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Discussion Starter #1 (Edited)
Hey, folks.

I'm closing on my dealer hold over 2015 tomorrow after work.

As part of the package, I'm getting some dealer work performed at a reduced rate.

So far, they are installing heated grips and mounting my Bark Busters.

While it's in the shop, I was thinking about having them drill holes and mount a rim locks on the front and back.

I understand that they are typically mounted 180 degrees opposite the valve stem. Balancing the wheel will also be required. One also has to be mindful to mount the rim lock in a location such that best affords wrench access later.

With the rim locks, I will be able run at a lower pressure off road with reduced risk of breaking the bead and pinching or "spinning" my tube. There may also be an additional margin of safety for sudden on road flats, or so I read.

The only downsides that I can find are that roadside flat repairs have a slight bump in difficulty and, more importantly, incorrectly balanced tires will create wobbling or vibration at high speeds.

Is that about the gist of it?

Am I missing anything else? Anything to check for?
 

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Your bike, but unless you plan on running less than 15 psi, I think rim locks may be an elegant solution to a non-existent problem on a KLR650. The typical KLR650 isn't likely to spin tires at 15 psi inflation and above, from my experience and observation on the Shenandoah 500 dual-sport ride and others.

YMMV; and again: Your bike! :)
 

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I have had a problem with a very Slooow leak in my ft. tire since new.. Did the soap/bubble test.. nothing.. changed the valve core.. still have a very slow leak.. If I air it up to 27 lbs and ride it all day fine.. but if I leave it sitting for 3 days it will be down to 14 psi etc.. Well one day I was riding in the beginning of the tire problem and got home and my pressure was 5 lbs.... So the moral of the story is the bead won't break at a very low pressure and even at highway speeds..
 

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I agree with Damocles. Bead locks do have a purpose on truly off-road motorcycles, not so much as one moves into the adventure class of motorcycles. Personally, don't have rim locks on my 2016 and I run in a lot of sand and mud at pressures 15-18 with big block knobbies (Conti TKC80 Twinduros). So far, three dual sport rallys later, I haven't lost a bead...knock on wood.

If I ever did go the route of rim locks, though, I probably wouldn't put one on the front.

As for other stuff, I appreciate that dealers are supposed to check everything, but I'd recommend checking for loose nuts, bolts and weird stuff just the same. I have found loose bolts on new bikes. Specifically on my KLR, I took delivery with different tires and the rear rubbed on the muffler.

Take a peek at the air filter. Mine was dry as a bone when I took delivery. Double check the chain tension as I've read most are delivered far too tight on the tension.

Good luck.
 

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Discussion Starter #7 (Edited)
Crash bars and skid plate are arriving today along with the Barkbusters.

Funny, I was rethinking the rim locks before I even checked back here. As suggested above, they are a solution looking for a problem in my case, as I don't air down my tires.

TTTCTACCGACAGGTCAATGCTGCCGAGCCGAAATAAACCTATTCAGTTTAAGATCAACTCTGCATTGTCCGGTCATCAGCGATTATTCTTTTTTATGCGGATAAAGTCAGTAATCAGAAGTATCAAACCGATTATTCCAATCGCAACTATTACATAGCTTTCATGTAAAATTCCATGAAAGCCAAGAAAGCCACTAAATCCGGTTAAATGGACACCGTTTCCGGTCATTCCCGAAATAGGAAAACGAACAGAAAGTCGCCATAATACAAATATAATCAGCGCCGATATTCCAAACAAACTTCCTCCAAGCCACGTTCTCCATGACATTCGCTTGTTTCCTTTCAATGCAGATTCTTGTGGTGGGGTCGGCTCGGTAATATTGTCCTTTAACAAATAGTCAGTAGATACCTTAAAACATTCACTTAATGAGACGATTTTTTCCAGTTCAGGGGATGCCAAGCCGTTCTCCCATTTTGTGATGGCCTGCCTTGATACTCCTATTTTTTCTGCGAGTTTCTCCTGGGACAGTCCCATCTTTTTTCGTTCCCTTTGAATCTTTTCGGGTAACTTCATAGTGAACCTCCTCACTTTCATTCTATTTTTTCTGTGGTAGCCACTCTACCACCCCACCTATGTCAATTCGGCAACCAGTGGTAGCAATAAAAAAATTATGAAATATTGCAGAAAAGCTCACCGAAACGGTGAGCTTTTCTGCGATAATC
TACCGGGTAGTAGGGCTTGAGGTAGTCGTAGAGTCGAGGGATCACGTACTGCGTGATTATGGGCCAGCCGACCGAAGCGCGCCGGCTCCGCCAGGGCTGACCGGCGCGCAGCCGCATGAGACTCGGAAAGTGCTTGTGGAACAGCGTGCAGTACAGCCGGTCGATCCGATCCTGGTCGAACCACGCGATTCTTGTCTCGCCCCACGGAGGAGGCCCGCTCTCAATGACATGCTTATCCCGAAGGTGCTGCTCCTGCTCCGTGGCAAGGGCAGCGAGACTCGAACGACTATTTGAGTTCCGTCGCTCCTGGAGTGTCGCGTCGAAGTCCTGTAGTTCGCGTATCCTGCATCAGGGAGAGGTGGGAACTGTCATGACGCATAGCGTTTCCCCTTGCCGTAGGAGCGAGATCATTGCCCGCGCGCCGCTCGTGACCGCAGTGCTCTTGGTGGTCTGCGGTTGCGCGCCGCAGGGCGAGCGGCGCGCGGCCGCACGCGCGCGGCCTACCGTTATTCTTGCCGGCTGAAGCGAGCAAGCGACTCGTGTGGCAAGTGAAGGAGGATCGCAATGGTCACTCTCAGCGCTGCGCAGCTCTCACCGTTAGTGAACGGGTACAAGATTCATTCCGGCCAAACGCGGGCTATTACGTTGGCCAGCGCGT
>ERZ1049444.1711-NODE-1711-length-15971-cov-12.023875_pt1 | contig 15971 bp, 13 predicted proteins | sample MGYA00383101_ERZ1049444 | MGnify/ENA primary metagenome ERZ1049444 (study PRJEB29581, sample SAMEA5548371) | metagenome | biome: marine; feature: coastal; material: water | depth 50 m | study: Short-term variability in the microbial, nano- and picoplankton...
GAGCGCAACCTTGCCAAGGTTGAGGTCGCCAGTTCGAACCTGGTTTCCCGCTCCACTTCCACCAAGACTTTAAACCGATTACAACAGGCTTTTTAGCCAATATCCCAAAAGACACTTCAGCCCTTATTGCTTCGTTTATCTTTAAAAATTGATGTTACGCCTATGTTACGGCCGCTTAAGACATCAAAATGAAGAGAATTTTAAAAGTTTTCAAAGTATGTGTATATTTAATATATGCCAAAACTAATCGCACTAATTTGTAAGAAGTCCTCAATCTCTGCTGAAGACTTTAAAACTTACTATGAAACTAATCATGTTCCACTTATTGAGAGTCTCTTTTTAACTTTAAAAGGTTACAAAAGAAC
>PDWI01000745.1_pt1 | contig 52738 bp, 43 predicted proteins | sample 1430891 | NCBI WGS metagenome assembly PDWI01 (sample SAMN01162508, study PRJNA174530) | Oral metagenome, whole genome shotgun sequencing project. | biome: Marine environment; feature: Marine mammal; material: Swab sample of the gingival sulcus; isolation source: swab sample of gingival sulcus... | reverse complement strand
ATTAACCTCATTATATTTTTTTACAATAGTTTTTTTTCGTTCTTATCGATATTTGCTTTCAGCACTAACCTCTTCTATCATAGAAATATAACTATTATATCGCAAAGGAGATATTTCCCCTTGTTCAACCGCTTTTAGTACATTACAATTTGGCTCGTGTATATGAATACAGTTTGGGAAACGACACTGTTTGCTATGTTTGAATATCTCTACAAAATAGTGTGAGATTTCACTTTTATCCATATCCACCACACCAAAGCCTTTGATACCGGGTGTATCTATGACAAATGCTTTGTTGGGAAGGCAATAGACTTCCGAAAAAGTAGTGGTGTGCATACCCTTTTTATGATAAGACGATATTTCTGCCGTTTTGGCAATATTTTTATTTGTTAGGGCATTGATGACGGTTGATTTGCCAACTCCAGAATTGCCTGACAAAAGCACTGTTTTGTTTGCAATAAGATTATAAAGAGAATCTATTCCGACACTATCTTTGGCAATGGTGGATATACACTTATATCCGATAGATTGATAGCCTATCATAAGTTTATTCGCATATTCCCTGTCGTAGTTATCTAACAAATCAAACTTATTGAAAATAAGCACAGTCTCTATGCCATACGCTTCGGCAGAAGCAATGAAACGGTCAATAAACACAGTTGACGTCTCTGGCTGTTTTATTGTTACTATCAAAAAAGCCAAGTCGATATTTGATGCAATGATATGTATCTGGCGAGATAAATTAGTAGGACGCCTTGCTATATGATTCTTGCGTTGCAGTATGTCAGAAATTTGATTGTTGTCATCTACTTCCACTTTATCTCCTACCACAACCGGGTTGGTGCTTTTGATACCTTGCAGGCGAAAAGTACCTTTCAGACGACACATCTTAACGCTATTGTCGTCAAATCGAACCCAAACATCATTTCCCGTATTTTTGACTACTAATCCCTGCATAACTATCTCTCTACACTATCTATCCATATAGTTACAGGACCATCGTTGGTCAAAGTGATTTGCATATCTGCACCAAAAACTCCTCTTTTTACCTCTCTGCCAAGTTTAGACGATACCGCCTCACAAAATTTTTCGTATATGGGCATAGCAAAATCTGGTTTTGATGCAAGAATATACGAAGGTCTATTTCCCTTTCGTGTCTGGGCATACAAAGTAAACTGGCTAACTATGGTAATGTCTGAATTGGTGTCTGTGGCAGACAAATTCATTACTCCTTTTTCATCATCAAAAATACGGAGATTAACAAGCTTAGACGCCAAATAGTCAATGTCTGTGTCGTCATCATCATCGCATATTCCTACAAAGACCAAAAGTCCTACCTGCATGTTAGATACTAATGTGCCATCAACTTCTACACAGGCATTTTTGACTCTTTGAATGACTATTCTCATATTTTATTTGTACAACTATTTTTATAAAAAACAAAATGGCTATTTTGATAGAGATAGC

I'll just have them mount the crash guard, instead.

While they're in there, double check the air filter as well.

Thanks!
 

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Crash bars and skid plate are arriving today along with the Barkbusters.

Funny, I was rethinking the rim locks before I even checked back here. As suggested above, they are a solution looking for a problem in my case, as I don't air down my tires.

I'll just have them mount the crash guard, instead.

While they're in there, double check the air filter as well.

Thanks!
Upon getting mine, the speedo cable was routed outside the fender guard, I was missing a bolt under the front fender, stock tire rubs the chain guard, missing a rear reflector, and coolant spills as the cap wasn't on correctly. Some also state that the chain is way too tight. Oh yeah, and the headlight points at the trees. Ridiculously too high. While closing the deal I would try to get the KLR tail bag. I can't say enough about that bag.
 

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Your bike, but unless you plan on running less than 15 psi, I think rim locks may be an elegant solution to a non-existent problem on a KLR650. The typical KLR650 isn't likely to spin tires at 15 psi inflation and above, from my experience and observation on the Shenandoah 500 dual-sport ride and others.

YMMV; and again: Your bike! :)
Agreed....and I'd add that due to the weight of the KLR I'd strongly recommend running at LEAST 15 PSI and usually closer to 20. At 18 - 22, the need for a rim lock is fairly low IMO.

I needed the rim locks on my race bike but I'd run the fronts at 12 - 14 PSI and the rear at 10 - 12 PSI.

Dave
 

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Hey, folks.

While it's in the shop, I was thinking about having them drill holes and mount a rim locks on the front and back.

I understand that they are typically mounted 180 degrees opposite the valve stem. Balancing the wheel will also be required. One also has to be mindful to mount the rim lock in a location such that best affords wrench access later.
I'll give another vote Against rim locks on the KLR.

And comment that if one drills 180 degrees from the valve stem the security bolt will be Exactly Between the Narrow Angled spokes instead of a Wide Angled pair.
Take notice that most Dirt Bike security bolts are just 4 spokes away from the valve stem for ease of dis-mount/re-mount. It really doesn't require much more wheel weight either.